You've probably heard of night terrors. So, how do you know if a child is having a bad dream or if it's a night terror? The latter may need some medical advice. Researchers at the Ohio Sleep Institute say one difference is a child with a nightmare wakes up and either calls or runs to mom and dad. But usually with a night terror, parents run to the side of a screaming child.
"And it can be very scary. Typically, the parents, it's very disconcerting for them because they're not able to console the child," says Dr. Markus Schmidt of the Ohio Sleep
Dr. Schmidt says stage four sleep, the deepest sleep, is when night terrors occur. Usually, one or two hours after bedtime and lasting anywhere from 15 minutes to an hour. He says typically they come between the ages of three and five and the child will often wake the next morning with no memory of the event.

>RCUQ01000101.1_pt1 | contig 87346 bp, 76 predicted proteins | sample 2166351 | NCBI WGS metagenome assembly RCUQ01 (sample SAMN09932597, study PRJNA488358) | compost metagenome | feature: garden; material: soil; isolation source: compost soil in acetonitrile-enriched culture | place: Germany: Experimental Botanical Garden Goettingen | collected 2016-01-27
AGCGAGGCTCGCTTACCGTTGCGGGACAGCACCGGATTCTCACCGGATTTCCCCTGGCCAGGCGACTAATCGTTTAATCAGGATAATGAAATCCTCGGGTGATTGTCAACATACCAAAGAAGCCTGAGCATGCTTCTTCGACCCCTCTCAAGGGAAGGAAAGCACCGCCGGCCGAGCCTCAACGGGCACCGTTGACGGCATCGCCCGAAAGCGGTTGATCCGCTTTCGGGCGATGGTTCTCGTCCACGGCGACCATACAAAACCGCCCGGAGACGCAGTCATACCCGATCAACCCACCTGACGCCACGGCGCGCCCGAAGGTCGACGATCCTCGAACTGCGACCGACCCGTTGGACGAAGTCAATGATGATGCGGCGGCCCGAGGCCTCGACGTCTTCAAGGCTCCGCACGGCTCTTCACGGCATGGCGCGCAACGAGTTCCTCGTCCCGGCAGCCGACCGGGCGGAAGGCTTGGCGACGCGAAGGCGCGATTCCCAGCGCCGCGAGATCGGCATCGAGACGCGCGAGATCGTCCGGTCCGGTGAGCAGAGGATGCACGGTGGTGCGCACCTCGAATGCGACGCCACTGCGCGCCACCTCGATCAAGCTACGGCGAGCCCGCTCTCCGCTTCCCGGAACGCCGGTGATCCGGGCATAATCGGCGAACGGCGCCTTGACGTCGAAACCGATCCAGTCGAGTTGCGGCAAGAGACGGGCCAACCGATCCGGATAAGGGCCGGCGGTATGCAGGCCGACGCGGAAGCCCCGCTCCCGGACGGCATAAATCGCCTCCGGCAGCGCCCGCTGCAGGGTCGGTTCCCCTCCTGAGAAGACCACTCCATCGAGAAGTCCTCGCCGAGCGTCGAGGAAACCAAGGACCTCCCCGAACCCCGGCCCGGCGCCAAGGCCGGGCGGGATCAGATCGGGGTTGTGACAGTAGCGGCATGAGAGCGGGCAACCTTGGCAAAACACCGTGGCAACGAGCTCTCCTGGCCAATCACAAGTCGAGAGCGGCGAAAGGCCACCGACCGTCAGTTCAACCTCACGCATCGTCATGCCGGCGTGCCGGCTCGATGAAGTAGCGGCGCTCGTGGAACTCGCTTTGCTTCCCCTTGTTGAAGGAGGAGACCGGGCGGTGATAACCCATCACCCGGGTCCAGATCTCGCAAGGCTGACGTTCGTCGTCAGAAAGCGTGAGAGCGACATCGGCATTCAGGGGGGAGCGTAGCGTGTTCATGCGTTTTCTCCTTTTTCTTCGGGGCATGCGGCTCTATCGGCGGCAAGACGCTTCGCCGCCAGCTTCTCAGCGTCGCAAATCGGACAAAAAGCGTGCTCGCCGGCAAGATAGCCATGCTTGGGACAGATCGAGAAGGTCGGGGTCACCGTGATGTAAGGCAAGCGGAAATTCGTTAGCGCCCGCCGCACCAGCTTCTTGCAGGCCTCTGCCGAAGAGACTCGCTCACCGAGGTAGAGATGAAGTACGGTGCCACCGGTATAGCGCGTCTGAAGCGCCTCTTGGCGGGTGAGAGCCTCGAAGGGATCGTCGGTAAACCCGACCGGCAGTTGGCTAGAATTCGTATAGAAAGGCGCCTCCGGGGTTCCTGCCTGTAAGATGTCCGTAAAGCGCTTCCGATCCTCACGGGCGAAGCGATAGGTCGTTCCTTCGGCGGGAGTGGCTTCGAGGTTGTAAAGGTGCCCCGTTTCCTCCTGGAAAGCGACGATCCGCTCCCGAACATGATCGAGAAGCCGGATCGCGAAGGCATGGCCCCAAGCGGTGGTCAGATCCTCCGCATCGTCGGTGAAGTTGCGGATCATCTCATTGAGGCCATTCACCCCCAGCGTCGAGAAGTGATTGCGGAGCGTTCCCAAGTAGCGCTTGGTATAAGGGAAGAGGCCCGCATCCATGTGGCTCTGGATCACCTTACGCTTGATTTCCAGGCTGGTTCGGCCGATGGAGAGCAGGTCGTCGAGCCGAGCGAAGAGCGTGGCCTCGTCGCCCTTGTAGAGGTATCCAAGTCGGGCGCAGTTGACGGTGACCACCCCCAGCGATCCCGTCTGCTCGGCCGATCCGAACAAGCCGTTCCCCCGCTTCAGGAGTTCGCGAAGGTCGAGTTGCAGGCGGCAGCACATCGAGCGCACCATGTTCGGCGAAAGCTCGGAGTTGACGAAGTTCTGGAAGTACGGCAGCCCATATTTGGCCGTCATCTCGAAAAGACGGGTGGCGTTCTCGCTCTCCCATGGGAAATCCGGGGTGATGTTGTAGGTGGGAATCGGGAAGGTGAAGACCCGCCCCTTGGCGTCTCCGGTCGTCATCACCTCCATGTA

The concern is if the night terror takes them out of bed or even out of the house. The doctors at the Ohio Sleep Institute say they've seen dangerous cases where kids have stepped out of second floor windows during a night terror.
So, if you think your child's dreams fit the category of a night terror, talk to you pediatrician. The Ohio Sleep Institute says occasionally, children need medication, but usually, the problem can be controlled by some lifestyle change or behavior modification.